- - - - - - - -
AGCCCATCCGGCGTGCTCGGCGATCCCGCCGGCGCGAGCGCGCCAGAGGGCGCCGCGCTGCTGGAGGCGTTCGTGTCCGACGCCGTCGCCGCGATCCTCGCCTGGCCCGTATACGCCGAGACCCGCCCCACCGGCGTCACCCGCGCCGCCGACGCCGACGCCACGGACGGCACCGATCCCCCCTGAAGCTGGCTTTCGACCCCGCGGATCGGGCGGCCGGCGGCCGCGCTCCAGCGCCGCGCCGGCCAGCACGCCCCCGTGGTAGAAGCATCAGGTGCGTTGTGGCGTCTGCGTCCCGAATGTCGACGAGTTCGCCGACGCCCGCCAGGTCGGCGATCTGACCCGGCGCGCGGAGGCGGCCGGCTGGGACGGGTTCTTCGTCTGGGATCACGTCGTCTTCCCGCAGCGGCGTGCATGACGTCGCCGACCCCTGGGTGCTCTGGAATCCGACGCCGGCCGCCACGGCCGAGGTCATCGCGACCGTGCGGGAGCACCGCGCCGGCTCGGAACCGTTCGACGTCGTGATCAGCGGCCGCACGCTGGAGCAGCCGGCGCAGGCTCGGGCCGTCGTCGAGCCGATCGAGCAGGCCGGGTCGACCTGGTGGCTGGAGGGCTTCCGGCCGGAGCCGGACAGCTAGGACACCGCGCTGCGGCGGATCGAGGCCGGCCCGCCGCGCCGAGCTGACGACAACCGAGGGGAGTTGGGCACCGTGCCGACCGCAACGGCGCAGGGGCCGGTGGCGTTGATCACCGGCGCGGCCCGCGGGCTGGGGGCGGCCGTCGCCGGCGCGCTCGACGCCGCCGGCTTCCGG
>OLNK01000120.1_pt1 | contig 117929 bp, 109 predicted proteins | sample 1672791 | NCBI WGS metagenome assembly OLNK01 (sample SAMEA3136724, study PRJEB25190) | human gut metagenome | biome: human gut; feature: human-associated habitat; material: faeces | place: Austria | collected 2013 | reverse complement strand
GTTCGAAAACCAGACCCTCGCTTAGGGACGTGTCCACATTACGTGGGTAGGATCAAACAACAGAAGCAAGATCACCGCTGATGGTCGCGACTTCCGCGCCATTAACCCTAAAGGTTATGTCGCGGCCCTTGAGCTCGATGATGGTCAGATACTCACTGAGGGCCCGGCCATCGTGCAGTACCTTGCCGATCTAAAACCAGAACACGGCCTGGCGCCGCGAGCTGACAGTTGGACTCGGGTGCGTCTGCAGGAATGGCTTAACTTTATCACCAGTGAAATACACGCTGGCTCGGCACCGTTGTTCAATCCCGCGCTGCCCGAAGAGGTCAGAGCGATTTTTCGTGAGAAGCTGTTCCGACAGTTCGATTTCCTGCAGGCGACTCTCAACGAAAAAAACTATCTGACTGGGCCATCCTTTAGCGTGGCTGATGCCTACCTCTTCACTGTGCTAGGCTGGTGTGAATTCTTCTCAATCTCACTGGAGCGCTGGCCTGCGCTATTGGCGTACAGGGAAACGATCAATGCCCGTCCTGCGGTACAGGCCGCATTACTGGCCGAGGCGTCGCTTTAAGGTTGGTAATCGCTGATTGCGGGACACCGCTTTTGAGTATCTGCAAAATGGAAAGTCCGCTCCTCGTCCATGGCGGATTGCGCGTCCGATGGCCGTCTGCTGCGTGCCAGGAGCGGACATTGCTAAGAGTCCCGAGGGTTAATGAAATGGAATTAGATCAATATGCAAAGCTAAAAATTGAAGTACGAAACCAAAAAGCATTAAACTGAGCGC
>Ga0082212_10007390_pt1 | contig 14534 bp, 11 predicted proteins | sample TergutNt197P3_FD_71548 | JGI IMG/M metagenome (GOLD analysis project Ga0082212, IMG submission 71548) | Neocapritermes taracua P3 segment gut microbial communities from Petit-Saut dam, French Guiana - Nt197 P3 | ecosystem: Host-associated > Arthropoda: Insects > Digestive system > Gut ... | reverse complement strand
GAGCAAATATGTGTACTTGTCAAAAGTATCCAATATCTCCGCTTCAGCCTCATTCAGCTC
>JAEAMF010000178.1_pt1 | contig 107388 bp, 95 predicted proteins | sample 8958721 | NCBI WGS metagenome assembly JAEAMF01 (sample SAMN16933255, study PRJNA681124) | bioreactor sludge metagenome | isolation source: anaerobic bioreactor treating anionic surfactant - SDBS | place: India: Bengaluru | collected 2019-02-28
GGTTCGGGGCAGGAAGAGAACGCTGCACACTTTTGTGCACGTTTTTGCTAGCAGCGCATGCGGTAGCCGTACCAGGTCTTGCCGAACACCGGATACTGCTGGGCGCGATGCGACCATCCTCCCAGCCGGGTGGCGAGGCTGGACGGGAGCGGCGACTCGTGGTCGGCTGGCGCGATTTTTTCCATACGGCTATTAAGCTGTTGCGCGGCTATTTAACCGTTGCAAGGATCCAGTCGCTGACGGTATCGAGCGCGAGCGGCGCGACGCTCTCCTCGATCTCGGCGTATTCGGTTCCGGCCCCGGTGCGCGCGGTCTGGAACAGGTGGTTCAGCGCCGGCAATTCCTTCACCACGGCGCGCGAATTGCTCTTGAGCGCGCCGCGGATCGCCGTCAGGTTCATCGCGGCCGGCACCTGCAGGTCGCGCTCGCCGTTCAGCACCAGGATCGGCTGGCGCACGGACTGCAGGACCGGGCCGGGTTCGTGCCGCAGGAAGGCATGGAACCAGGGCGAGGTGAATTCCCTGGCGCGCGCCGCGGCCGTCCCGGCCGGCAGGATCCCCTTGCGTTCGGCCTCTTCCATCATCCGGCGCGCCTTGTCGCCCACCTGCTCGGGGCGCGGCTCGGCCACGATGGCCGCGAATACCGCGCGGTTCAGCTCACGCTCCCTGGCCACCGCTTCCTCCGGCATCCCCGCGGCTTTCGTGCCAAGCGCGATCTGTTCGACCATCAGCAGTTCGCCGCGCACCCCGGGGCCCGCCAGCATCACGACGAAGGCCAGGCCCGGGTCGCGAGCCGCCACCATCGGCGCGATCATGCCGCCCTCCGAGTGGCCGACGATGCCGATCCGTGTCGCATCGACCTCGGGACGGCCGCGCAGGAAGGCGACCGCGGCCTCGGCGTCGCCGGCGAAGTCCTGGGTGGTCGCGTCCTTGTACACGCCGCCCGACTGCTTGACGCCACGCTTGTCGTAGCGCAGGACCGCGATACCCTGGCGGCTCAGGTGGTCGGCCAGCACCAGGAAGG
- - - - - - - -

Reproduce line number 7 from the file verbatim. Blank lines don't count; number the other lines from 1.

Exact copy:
GGTTCGGGGCAGGAAGAGAACGCTGCACACTTTTGTGCACGTTTTTGCTAGCAGCGCATGCGGTAGCCGTACCAGGTCTTGCCGAACACCGGATACTGCTGGGCGCGATGCGACCATCCTCCCAGCCGGGTGGCGAGGCTGGACGGGAGCGGCGACTCGTGGTCGGCTGGCGCGATTTTTTCCATACGGCTATTAAGCTGTTGCGCGGCTATTTAACCGTTGCAAGGATCCAGTCGCTGACGGTATCGAGCGCGAGCGGCGCGACGCTCTCCTCGATCTCGGCGTATTCGGTTCCGGCCCCGGTGCGCGCGGTCTGGAACAGGTGGTTCAGCGCCGGCAATTCCTTCACCACGGCGCGCGAATTGCTCTTGAGCGCGCCGCGGATCGCCGTCAGGTTCATCGCGGCCGGCACCTGCAGGTCGCGCTCGCCGTTCAGCACCAGGATCGGCTGGCGCACGGACTGCAGGACCGGGCCGGGTTCGTGCCGCAGGAAGGCATGGAACCAGGGCGAGGTGAATTCCCTGGCGCGCGCCGCGGCCGTCCCGGCCGGCAGGATCCCCTTGCGTTCGGCCTCTTCCATCATCCGGCGCGCCTTGTCGCCCACCTGCTCGGGGCGCGGCTCGGCCACGATGGCCGCGAATACCGCGCGGTTCAGCTCACGCTCCCTGGCCACCGCTTCCTCCGGCATCCCCGCGGCTTTCGTGCCAAGCGCGATCTGTTCGACCATCAGCAGTTCGCCGCGCACCCCGGGGCCCGCCAGCATCACGACGAAGGCCAGGCCCGGGTCGCGAGCCGCCACCATCGGCGCGATCATGCCGCCCTCCGAGTGGCCGACGATGCCGATCCGTGTCGCATCGACCTCGGGACGGCCGCGCAGGAAGGCGACCGCGGCCTCGGCGTCGCCGGCGAAGTCCTGGGTGGTCGCGTCCTTGTACACGCCGCCCGACTGCTTGACGCCACGCTTGTCGTAGCGCAGGACCGCGATACCCTGGCGGCTCAGGTGGTCGGCCAGCACCAGGAAGG